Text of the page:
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'The biggest bad news out there': Gold eyes U.S.-China trade tensions next week

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(Kitco News) Gold prices are back in the rally mode Friday, rising above $1,750 an ounce, with analysts looking for more gains next week as U.S.-China trade tensions ramp up and the economic data worsens.

The rise in U.S.-China tensions is "the biggest bad news out there," and gold tends to rally on that, said Gainesville Coins precious metals expert Everett Millman.

Trade tensions surged to new levels at the end of the week after U.S. President Donald Trump said on Thursday that he had no interest in speaking to Chinese President Xi Jinping while adding that he could potentially cut ties completely with China. Trump has been calling out China, stating that he is disappointed with its failure to contain coronavirus.

Tensions ramped up further on Friday when the Trump administration announced that it is moving to block shipments of semiconductors to Huawei Technologies from global chipmakers. In response, China said it was ready to place U.S. companies on an "unreliable entity list," which could include Apple, Cisco Systems, and Qualcomm. China also said it could suspend purchases of Boeing Co airplanes.

Going forward, the U.S.-China issue will once again become a big deal, Millman told Kitco News. "I don't see those tensions improving. If anything, the longer we have any kind of problem with coronavirus, the more it will ramp up that rhetoric between the U.S. and China," he said.

For gold, the next step is to reach the $1,800 an ounce level, which is now just a question of time, said FXTM market analyst Han Tan.

"The coming months remain paved with downside risks and the threat of chilling U.S.-China relations amid this global pandemic will only further inhibit global risk appetite," Tan noted on Friday. "Gold's path of least resistance remains to the upside, so hitting the $1,800 handle is just a matter of time. A host of potential positive catalysts for Bullion remain in the offing, including … a spike in US-China trade tensions."

The $1,800 target is even possible next week, if we see further outflows from the U.S. equity funds, said Blue Line Futures chief market strategist Phillip Streible. "Gold looks like it is starting to gain some momentum. We should continue to see investors pile in," Streible said.

At the time of writing, June Comex gold futures were trading at $1,756.90, up 2.5% on the week.

Worsening economic data

On the data front, the situation continues to deteriorate.

The latest U.S. jobless claims showed another 2.98 million applications for unemployment insurance, which brought the total number since coronavirus related shutdowns began in mid-March to 36.5 million.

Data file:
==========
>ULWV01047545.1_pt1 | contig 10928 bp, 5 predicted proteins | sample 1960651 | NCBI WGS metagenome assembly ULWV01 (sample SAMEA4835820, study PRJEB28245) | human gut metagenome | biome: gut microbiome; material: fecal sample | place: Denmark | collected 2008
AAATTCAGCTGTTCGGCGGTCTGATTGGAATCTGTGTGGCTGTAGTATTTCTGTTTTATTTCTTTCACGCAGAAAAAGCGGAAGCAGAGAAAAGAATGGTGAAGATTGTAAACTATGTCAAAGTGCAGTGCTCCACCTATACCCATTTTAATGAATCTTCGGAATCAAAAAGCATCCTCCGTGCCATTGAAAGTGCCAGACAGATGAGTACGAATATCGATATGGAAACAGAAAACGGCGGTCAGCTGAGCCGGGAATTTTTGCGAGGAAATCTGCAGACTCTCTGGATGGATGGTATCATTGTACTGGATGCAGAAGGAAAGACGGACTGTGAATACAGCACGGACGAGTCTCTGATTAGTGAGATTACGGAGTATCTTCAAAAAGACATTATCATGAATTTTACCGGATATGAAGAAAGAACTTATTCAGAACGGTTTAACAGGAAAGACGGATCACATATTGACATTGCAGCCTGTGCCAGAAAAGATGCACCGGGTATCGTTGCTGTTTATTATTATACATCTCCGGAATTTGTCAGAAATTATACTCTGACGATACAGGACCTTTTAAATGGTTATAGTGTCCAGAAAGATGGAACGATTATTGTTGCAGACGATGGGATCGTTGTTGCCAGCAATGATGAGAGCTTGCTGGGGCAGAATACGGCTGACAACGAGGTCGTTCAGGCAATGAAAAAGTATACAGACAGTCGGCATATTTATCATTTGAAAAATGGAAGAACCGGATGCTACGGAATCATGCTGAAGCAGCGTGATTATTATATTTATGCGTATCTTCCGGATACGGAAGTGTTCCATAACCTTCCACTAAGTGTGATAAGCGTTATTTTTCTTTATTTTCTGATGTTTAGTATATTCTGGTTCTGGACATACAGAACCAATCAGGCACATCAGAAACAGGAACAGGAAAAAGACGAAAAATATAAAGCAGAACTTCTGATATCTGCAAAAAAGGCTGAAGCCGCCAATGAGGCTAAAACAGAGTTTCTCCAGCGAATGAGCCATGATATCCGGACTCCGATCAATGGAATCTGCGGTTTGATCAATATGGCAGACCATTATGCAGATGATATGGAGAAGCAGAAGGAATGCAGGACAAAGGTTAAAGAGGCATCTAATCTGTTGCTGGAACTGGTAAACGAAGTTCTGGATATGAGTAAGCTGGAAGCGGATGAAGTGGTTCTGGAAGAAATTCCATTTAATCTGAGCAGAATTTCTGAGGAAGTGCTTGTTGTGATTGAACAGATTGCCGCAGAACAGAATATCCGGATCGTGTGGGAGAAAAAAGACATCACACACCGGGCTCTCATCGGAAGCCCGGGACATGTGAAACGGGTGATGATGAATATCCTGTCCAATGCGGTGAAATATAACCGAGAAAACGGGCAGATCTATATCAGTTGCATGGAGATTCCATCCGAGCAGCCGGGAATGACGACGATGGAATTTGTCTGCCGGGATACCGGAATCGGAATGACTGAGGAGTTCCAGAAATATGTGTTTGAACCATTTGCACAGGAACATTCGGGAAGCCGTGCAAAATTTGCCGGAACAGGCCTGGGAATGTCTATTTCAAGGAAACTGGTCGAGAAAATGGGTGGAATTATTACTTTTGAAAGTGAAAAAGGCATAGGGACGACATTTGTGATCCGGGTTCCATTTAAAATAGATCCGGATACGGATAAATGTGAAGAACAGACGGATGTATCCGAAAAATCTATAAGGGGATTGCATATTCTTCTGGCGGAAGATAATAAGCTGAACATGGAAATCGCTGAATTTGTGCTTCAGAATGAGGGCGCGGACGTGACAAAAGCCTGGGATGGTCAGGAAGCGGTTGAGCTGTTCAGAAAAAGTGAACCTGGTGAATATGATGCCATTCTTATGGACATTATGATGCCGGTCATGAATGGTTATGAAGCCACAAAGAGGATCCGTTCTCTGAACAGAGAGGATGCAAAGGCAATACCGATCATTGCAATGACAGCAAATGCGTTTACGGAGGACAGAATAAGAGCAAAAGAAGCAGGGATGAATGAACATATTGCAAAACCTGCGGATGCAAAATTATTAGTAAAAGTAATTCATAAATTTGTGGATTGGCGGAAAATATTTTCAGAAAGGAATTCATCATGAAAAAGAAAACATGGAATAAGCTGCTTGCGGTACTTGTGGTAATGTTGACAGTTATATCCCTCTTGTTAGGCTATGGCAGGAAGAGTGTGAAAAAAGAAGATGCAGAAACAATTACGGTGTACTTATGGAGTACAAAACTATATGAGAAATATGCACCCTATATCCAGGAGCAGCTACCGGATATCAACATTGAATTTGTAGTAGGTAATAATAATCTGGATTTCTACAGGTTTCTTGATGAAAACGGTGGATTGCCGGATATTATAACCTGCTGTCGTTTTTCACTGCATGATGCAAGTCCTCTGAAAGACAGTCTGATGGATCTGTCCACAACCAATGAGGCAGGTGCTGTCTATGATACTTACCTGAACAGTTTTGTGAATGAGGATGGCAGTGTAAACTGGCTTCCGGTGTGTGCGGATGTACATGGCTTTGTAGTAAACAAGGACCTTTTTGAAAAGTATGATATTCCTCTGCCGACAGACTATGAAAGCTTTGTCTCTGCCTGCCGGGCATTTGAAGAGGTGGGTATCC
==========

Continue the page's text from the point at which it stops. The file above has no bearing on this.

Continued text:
Friday's U.S. retail sales also came in below expectations, falling 16.4% in April, marking the most significant decline on record.

"We continue to watch deteriorating economic data. That should continue to grind interest rates closer towards zero, causing U.S. equities see further weakness and we should continue to see outflows from U.S. equity funds and into safe-haven assets, specifically gold," Streible explained.

Bad economic data will limit on risk-on investments, which is works in gold's favor, added Tan.

"The sparse evidence of a solid post-lockdown recovery is leaving less room in investor's portfolios for risk-on assets and more desire for safe havens such as gold. The precious metals' ETFs have added to their holdings for 15 consecutive days, bringing the total to a 12-month high of nearly 100 million ounces, according to Bloomberg data," Tan said on Friday.

The Fed and negative rates 

Negative interest rates are still the talk of the markets even though the U.S. Federal Reserve Chair Jerome Powell has clearly said on Wednesday that the Fed is not considering the use of negative interest rates, noting that their effectiveness is very mixed.

Gold has rallied on the possibility of negative interest rates. "We've rallied a lot based on expectations that the Fed could even consider negative interest rates… These expectations about the Fed could be misplaced. We did have Powell come out and promise not to do that," Millman said.

But the market doesn't seem to be ruling out Powell changing his mind once the shape of the economic recovery starts to clear up.

"The markets do believe Powell, but they think he will have to do another 180 turn," said London Capital Group head of research Jasper Lawler, noting that Powell has done so in the past. "Last time when he said he is going to hike interest rates four times in a year, he ended up cutting interest rates. It is not that he didn't believe he was going to raise rates, but circumstances changed. That's why you are seeing Fed funds futures early next year, suggesting negative rates."

Next week, the markets will be eyeing Powell's testimony on Tuesday in front of the Senate Banking Committee. "I would imagine that he is going to talk down the prospect of negative interest rates if he gets asked that," Lawler said.

Data to watch

Aside from Powell's testimony, investors will also have FOMC meeting minutes to mull over with the release scheduled for Wednesday.

On the macroeconomic data front, the U.S. building permits from April are due out on Tuesday, along with U.S. housing starts. Also, there are jobless claims, Philadelphia Fed manufacturing index, manufacturing PMI, and existing home sales on Thursday.

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